From Catalunya to Andulacia

BarcelonaIn our last edition, frequent-contributor Maria Wu told about her re-positioning cruise across the Atlantic from Fort Lauderdale to Barcelona.  Now, as promised, here is Maria’s story about her subsequent travels in Spain.

As I related in the last edition of this magazine, we sailed from Fort Lauderdale on 1May this year, crossing the Atlantic Ocean to arrive in Barcelona on 14 May.  Our arrival was on a cool sunny day.  In Barcelona, we stayed in the strangely-named H10 Marina Barcelona Hotel.  This property is within walking distance of the beach and the city centre. It has good facilities which include a gym, a spa and an outdoor swimming pool.  It is located near the METRO stop Bogatell. The transportation system in Barcelona is very efficient.  It is cheaper and more convenient to buy a METRO pass which provides unlimited rides, including even rides to the airport.

Barcelona is renowned for its architectural buildings and particularly those designed by Antoni Gaudi.  Certain sectors of the city have striking Gothic architecture with some buildings going back to Roman times.  Before arriving, we purchased tickets for an opera at Gran Teatro de Liceu. The main entrance faces La Rambla and looks like a cinema on the street.  Once you step into the foyer, it is rich, majestic and grand, a true belle epoque European opera house.  Subtitles in various languages are available on the back of the seat in front of you.  It is a definite treat for visitors from New World countries.  The opera finished about 8 p.m, just in time to enjoy the ambiance of La Rambla which offers music, fine food and night life.

Gaudi’s ‘stamp’ can be seen all over BarcelonaThough I did not hike in Barcelona, I did spend fun time exploring and enjoying the panoramic views from Guell Park, Mount Tibidabo and Montjuic Park.  Due to time constraints on my first visit to Guell Park, I returned a second time, arriving at 8 a.m. which gave me time to roam before it was invaded by visitors, tourists and vendors.  This park gave a peek into the eccentric genius of Gaudi as shown by the famous ceramic Dragon Fountain and the Hall of 100 Columns.  I was also the first visitor of the day at Casa Museo Gaudi where he lived for 20 years.  His artifacts are mostly gone but the house is small with some quirky Gaudi furniture.  I was amazed at his unadorned bedroom with a tiny bed.  In my imagination, he was a giant of a man.

Barcelona is full of good food and excellent chefs who cater to every whim.  We found a good review for Restaurant Can Pineda at Sant Joan de Malta 55.  Equipped with instructions from Mapquest, we took the METRO to the stop Clot on the Redline.  From there, it was meant to be a seven-minute walk, but it took us half an hour (and that after asking four separate locals) but we were greeted by a cheerful waitress from Russia who could speak sufficient English and Spanish.  Between her and the owner we planned our lunch.  The flavours, the aromas, the presentation and the ingredients were wonderful and different for us; we sampled a variety of dishes that struck the perfect balance between traditional cooking and signature cuisine, all using local produce.  The service was excellent and even the executive chef came out to greet us.  Upon leaving, the owner presented us with a pen with the restaurant’s logo as well as a copy of the menu of the day.  This is definitely a ‘must’ when you go to Barcelona.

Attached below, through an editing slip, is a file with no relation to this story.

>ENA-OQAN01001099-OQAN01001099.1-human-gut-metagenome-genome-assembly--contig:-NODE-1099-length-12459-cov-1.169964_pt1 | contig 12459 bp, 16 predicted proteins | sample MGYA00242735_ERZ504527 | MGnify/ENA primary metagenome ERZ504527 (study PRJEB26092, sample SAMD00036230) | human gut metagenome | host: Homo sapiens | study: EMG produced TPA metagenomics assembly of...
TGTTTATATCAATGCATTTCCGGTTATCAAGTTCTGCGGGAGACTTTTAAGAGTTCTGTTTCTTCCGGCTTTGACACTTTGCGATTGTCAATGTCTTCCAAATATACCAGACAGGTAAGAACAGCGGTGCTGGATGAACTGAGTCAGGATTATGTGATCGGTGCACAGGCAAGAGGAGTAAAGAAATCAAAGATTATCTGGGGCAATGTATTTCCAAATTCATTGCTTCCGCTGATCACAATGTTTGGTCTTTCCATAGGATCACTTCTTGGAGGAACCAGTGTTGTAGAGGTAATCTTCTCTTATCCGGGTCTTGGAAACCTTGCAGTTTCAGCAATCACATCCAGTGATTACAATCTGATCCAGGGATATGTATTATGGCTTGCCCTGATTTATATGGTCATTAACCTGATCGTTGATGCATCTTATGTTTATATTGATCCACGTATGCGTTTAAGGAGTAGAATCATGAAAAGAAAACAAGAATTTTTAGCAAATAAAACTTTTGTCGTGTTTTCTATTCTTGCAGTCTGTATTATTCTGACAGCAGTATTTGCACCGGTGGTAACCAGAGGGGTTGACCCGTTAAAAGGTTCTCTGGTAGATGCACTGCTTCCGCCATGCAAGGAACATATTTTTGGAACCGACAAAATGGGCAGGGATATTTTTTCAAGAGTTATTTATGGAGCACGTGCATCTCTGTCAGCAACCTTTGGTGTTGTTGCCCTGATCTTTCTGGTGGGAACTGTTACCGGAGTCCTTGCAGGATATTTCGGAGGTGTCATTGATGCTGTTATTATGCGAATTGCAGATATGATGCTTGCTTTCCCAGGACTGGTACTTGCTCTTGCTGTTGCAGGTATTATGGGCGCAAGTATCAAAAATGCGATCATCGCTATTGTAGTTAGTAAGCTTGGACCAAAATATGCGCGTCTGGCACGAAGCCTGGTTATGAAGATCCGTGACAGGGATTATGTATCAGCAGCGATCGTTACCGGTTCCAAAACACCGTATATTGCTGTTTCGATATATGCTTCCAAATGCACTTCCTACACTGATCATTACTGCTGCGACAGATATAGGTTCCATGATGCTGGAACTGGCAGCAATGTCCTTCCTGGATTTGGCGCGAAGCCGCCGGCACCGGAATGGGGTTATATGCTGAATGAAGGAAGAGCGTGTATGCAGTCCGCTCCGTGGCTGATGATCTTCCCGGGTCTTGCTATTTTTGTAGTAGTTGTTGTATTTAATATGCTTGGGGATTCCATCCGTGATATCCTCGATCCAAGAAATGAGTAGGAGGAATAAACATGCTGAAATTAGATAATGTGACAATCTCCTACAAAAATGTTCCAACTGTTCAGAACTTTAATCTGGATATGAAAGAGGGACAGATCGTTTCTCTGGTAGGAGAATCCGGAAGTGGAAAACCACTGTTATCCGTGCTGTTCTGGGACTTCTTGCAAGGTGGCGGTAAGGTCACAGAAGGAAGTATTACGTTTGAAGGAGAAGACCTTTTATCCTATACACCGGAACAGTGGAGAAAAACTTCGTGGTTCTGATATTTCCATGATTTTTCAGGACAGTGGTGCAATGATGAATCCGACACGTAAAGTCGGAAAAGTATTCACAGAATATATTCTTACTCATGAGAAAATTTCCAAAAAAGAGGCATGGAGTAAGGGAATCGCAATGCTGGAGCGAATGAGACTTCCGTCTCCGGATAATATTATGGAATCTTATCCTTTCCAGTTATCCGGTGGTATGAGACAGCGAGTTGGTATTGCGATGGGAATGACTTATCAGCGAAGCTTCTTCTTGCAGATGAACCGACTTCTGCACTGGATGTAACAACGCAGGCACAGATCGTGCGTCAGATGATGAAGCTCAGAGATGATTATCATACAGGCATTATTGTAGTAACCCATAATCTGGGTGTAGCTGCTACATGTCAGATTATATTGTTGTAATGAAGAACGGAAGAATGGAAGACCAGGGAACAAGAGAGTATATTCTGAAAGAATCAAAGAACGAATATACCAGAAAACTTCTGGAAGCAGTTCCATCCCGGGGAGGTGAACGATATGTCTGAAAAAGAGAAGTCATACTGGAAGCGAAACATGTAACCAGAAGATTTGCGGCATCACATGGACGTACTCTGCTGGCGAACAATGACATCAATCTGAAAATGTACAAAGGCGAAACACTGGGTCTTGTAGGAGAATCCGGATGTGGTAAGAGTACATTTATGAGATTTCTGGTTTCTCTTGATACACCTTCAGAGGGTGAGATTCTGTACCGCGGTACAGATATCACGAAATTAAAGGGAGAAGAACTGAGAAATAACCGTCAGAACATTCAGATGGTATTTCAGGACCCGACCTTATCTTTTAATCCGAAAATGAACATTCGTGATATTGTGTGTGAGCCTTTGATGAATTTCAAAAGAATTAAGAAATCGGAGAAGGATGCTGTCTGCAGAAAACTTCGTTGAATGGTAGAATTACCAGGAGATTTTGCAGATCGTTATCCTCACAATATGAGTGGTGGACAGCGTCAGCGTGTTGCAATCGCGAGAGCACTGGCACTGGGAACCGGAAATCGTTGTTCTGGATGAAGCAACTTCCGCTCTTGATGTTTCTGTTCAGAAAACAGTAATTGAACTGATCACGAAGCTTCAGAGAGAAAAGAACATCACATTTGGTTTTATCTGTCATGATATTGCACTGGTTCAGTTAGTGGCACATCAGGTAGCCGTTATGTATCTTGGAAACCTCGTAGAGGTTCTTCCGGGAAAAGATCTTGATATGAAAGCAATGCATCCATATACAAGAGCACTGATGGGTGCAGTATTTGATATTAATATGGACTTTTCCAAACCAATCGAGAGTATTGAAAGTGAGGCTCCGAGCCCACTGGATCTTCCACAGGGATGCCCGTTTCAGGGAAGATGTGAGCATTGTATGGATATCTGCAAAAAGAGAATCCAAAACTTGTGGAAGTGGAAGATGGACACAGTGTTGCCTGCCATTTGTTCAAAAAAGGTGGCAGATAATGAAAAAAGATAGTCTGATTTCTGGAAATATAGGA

We were sad to leave Barcelona, but we had more travel plans. We flew to Madrid and picked up a rental car at Eurocar.  The autovia in Spain is well maintained and during our visit the traffic was light.  It was relaxing to drive and allowed us the opportunity to enjoy the beautiful countryside where the soil was different hues of red with lots of olive plantations.  We discovered we could not rely on to help us with directions so when we arrived at our destination – Toledo – Arthur hired a taxi to lead us to Frontecruez Palacio Eugenia de Montijo inside the old city.  Then our rental car sat in the garage while we explored Toledo on foot.

At the hotel, I picked up a traveller gazette, the Gaceta del Viagero, written in English.  There was an article on “The Green Path” that provided step by step instructions, descriptions and pictures of a trail that started under the San Martin Bridge.  The trail ran along Rio Tajo and is used by locals day and night.  With a good map and using the Cathedral as your landmark you can discover Toledo at your own pace.  For me, I left the trail, went up then down to follow further along the river until I came to Alcantara Bridge.  Then I came across the Museo de Santo Cruz where the current exhibit featured a Spanish artist, Benjamin Palencio.